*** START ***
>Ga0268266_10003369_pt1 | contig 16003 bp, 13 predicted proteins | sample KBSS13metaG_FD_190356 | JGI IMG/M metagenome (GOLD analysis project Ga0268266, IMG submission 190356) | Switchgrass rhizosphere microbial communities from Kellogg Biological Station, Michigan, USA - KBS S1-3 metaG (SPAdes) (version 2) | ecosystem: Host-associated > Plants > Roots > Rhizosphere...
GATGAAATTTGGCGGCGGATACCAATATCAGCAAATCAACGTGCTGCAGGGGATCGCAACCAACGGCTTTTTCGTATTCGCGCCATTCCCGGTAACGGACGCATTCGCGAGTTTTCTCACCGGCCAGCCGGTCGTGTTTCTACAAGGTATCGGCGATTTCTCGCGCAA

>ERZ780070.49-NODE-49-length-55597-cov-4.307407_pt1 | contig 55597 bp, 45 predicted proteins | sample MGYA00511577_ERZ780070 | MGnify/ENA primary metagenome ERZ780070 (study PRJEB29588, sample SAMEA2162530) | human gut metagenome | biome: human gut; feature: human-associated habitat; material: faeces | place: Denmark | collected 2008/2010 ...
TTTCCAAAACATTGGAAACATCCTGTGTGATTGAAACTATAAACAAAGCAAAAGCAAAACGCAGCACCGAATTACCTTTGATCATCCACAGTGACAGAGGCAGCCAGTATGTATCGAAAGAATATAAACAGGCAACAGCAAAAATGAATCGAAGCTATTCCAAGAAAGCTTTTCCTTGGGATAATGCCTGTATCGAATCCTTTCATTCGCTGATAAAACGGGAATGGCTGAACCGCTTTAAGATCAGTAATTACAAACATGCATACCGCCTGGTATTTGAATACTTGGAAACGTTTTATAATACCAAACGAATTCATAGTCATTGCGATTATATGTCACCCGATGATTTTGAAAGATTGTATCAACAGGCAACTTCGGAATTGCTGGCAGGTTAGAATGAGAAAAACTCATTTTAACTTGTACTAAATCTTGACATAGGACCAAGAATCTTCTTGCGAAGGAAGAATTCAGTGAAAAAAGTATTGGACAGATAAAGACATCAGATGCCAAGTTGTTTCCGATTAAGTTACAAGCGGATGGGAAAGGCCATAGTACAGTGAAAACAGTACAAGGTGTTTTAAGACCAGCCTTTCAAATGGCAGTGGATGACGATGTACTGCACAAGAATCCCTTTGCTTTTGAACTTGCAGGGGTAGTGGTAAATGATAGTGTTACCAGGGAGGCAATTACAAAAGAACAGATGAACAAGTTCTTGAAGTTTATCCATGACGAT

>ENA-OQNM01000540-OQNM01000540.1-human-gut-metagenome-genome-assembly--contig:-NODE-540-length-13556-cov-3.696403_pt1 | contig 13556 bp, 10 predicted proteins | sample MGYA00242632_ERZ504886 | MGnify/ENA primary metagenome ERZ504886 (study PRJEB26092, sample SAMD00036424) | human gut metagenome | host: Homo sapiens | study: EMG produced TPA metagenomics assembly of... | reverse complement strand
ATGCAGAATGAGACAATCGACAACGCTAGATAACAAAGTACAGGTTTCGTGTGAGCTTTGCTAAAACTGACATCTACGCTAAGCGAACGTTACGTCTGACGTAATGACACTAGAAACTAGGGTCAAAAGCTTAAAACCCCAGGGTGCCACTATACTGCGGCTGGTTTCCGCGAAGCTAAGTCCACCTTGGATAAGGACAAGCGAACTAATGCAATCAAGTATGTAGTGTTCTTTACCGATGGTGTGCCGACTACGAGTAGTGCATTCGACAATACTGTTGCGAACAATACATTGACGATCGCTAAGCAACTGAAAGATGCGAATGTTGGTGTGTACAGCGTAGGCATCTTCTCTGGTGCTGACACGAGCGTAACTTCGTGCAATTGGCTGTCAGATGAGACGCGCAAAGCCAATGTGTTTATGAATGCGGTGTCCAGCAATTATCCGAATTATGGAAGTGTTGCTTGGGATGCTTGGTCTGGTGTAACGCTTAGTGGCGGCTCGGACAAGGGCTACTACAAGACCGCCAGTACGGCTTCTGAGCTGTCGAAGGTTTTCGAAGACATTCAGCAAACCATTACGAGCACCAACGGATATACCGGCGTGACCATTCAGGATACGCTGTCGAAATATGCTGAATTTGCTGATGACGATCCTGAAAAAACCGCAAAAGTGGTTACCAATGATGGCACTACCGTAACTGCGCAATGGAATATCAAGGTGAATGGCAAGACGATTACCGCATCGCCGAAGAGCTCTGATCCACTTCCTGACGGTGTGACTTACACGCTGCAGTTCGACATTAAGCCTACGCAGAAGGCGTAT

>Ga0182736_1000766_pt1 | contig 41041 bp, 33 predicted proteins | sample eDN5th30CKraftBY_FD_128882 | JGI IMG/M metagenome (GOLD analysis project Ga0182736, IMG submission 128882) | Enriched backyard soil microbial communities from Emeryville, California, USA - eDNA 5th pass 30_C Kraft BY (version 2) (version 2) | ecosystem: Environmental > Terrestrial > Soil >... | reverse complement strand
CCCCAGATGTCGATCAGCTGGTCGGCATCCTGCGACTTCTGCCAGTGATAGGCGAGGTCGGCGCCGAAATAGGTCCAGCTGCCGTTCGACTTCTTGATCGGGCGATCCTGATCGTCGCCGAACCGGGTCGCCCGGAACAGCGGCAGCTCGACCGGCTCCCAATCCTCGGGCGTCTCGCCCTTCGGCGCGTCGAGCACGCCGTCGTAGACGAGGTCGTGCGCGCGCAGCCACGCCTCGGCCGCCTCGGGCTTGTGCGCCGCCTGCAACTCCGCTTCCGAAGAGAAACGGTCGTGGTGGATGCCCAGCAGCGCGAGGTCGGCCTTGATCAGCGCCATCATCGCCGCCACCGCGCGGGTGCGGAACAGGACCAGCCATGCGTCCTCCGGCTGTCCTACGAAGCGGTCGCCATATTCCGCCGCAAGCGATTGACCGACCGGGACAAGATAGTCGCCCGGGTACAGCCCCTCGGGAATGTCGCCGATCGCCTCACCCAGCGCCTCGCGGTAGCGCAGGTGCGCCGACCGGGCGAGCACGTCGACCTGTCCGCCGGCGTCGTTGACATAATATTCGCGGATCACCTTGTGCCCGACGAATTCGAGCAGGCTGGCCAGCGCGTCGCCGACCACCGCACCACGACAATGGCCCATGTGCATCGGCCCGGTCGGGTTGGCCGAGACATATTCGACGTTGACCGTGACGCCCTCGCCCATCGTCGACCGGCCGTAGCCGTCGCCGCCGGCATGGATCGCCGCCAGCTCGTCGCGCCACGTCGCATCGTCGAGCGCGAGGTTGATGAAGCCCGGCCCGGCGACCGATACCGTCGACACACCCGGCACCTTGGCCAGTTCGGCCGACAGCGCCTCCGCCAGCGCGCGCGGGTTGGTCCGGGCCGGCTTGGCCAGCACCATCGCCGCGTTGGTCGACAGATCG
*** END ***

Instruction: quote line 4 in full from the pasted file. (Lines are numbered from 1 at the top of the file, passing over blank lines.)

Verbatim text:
TTTCCAAAACATTGGAAACATCCTGTGTGATTGAAACTATAAACAAAGCAAAAGCAAAACGCAGCACCGAATTACCTTTGATCATCCACAGTGACAGAGGCAGCCAGTATGTATCGAAAGAATATAAACAGGCAACAGCAAAAATGAATCGAAGCTATTCCAAGAAAGCTTTTCCTTGGGATAATGCCTGTATCGAATCCTTTCATTCGCTGATAAAACGGGAATGGCTGAACCGCTTTAAGATCAGTAATTACAAACATGCATACCGCCTGGTATTTGAATACTTGGAAACGTTTTATAATACCAAACGAATTCATAGTCATTGCGATTATATGTCACCCGATGATTTTGAAAGATTGTATCAACAGGCAACTTCGGAATTGCTGGCAGGTTAGAATGAGAAAAACTCATTTTAACTTGTACTAAATCTTGACATAGGACCAAGAATCTTCTTGCGAAGGAAGAATTCAGTGAAAAAAGTATTGGACAGATAAAGACATCAGATGCCAAGTTGTTTCCGATTAAGTTACAAGCGGATGGGAAAGGCCATAGTACAGTGAAAACAGTACAAGGTGTTTTAAGACCAGCCTTTCAAATGGCAGTGGATGACGATGTACTGCACAAGAATCCCTTTGCTTTTGAACTTGCAGGGGTAGTGGTAAATGATAGTGTTACCAGGGAGGCAATTACAAAAGAACAGATGAACAAGTTCTTGAAGTTTATCCATGACGAT